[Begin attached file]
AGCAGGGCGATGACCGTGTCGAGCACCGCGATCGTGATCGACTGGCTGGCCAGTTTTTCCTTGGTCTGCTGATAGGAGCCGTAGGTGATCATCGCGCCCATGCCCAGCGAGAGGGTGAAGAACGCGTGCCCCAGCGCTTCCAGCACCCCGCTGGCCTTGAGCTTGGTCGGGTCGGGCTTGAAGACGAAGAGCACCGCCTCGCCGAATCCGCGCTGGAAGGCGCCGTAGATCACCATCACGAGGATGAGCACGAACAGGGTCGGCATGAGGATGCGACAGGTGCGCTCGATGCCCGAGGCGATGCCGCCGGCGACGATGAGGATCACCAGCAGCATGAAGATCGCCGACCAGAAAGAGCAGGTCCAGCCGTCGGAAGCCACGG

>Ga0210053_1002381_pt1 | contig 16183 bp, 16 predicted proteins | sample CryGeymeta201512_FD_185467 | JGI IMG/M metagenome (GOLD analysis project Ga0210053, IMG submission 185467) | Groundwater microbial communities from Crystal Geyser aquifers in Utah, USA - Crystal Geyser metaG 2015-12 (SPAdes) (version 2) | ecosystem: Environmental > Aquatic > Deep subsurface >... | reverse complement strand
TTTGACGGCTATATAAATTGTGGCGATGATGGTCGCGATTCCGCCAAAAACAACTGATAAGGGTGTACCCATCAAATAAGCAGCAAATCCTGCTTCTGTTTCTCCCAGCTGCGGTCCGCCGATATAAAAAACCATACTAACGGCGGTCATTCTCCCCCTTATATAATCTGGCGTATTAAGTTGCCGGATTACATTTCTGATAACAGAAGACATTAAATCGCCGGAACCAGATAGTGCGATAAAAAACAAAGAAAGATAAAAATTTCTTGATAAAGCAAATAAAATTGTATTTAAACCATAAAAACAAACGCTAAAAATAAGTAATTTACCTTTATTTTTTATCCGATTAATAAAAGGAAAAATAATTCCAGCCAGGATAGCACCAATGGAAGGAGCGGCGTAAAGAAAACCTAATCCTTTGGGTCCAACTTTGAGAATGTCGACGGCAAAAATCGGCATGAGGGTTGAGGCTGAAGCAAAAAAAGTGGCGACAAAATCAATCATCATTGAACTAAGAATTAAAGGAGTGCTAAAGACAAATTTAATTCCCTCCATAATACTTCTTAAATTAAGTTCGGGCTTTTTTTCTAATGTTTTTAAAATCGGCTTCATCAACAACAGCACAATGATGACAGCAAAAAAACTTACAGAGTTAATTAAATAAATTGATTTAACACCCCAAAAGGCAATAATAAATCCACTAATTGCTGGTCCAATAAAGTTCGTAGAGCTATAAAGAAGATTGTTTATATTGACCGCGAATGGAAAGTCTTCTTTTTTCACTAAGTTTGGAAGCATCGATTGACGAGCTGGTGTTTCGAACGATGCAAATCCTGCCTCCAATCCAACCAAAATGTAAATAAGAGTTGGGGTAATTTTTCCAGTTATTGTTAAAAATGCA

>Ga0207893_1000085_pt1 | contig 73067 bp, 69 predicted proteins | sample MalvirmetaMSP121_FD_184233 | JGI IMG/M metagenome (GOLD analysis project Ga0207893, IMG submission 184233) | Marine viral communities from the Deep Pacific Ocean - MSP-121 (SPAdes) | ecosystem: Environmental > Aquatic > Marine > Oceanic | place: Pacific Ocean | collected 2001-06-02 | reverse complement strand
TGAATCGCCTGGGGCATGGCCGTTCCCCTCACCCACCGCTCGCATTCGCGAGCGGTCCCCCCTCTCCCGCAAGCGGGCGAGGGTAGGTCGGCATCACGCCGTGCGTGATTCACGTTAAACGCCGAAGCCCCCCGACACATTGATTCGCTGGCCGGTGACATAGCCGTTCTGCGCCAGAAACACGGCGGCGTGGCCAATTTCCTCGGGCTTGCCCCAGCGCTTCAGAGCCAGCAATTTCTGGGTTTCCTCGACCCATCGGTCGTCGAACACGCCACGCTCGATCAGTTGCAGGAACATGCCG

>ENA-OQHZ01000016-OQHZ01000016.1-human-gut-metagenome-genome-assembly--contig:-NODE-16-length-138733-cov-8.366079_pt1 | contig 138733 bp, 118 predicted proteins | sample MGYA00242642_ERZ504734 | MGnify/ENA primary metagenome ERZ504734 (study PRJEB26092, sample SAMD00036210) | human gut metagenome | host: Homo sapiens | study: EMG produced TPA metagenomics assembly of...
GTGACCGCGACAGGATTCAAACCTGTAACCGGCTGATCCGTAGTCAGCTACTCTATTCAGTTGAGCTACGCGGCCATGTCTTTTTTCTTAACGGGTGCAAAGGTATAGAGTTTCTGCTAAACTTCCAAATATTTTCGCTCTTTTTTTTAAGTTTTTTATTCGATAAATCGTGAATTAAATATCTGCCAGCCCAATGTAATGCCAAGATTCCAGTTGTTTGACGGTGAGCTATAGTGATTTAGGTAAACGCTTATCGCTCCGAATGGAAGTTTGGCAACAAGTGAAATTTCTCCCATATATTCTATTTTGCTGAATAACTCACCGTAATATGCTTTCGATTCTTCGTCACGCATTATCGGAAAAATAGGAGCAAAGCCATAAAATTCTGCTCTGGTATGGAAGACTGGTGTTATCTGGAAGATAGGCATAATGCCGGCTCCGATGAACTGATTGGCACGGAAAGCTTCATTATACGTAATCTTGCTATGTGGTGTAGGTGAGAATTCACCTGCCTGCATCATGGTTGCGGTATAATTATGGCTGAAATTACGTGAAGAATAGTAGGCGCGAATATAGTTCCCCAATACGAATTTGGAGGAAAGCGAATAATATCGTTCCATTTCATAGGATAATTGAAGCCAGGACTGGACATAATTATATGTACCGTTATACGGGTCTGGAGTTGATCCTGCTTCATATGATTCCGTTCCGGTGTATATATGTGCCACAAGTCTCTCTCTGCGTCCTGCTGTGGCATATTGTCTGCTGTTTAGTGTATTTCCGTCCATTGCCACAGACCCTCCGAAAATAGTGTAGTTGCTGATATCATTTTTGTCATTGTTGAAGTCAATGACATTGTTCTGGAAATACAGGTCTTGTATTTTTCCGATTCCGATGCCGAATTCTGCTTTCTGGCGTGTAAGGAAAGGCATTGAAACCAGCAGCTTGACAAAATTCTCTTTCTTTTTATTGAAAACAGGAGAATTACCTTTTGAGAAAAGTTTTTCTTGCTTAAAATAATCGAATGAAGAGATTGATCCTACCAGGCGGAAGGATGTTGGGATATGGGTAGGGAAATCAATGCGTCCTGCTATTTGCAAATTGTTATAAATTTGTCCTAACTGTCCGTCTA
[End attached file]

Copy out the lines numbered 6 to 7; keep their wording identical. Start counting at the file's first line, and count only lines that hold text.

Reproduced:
>ENA-OQHZ01000016-OQHZ01000016.1-human-gut-metagenome-genome-assembly--contig:-NODE-16-length-138733-cov-8.366079_pt1 | contig 138733 bp, 118 predicted proteins | sample MGYA00242642_ERZ504734 | MGnify/ENA primary metagenome ERZ504734 (study PRJEB26092, sample SAMD00036210) | human gut metagenome | host: Homo sapiens | study: EMG produced TPA metagenomics assembly of...
GTGACCGCGACAGGATTCAAACCTGTAACCGGCTGATCCGTAGTCAGCTACTCTATTCAGTTGAGCTACGCGGCCATGTCTTTTTTCTTAACGGGTGCAAAGGTATAGAGTTTCTGCTAAACTTCCAAATATTTTCGCTCTTTTTTTTAAGTTTTTTATTCGATAAATCGTGAATTAAATATCTGCCAGCCCAATGTAATGCCAAGATTCCAGTTGTTTGACGGTGAGCTATAGTGATTTAGGTAAACGCTTATCGCTCCGAATGGAAGTTTGGCAACAAGTGAAATTTCTCCCATATATTCTATTTTGCTGAATAACTCACCGTAATATGCTTTCGATTCTTCGTCACGCATTATCGGAAAAATAGGAGCAAAGCCATAAAATTCTGCTCTGGTATGGAAGACTGGTGTTATCTGGAAGATAGGCATAATGCCGGCTCCGATGAACTGATTGGCACGGAAAGCTTCATTATACGTAATCTTGCTATGTGGTGTAGGTGAGAATTCACCTGCCTGCATCATGGTTGCGGTATAATTATGGCTGAAATTACGTGAAGAATAGTAGGCGCGAATATAGTTCCCCAATACGAATTTGGAGGAAAGCGAATAATATCGTTCCATTTCATAGGATAATTGAAGCCAGGACTGGACATAATTATATGTACCGTTATACGGGTCTGGAGTTGATCCTGCTTCATATGATTCCGTTCCGGTGTATATATGTGCCACAAGTCTCTCTCTGCGTCCTGCTGTGGCATATTGTCTGCTGTTTAGTGTATTTCCGTCCATTGCCACAGACCCTCCGAAAATAGTGTAGTTGCTGATATCATTTTTGTCATTGTTGAAGTCAATGACATTGTTCTGGAAATACAGGTCTTGTATTTTTCCGATTCCGATGCCGAATTCTGCTTTCTGGCGTGTAAGGAAAGGCATTGAAACCAGCAGCTTGACAAAATTCTCTTTCTTTTTATTGAAAACAGGAGAATTACCTTTTGAGAAAAGTTTTTCTTGCTTAAAATAATCGAATGAAGAGATTGATCCTACCAGGCGGAAGGATGTTGGGATATGGGTAGGGAAATCAATGCGTCCTGCTATTTGCAAATTGTTATAAATTTGTCCTAACTGTCCGTCTA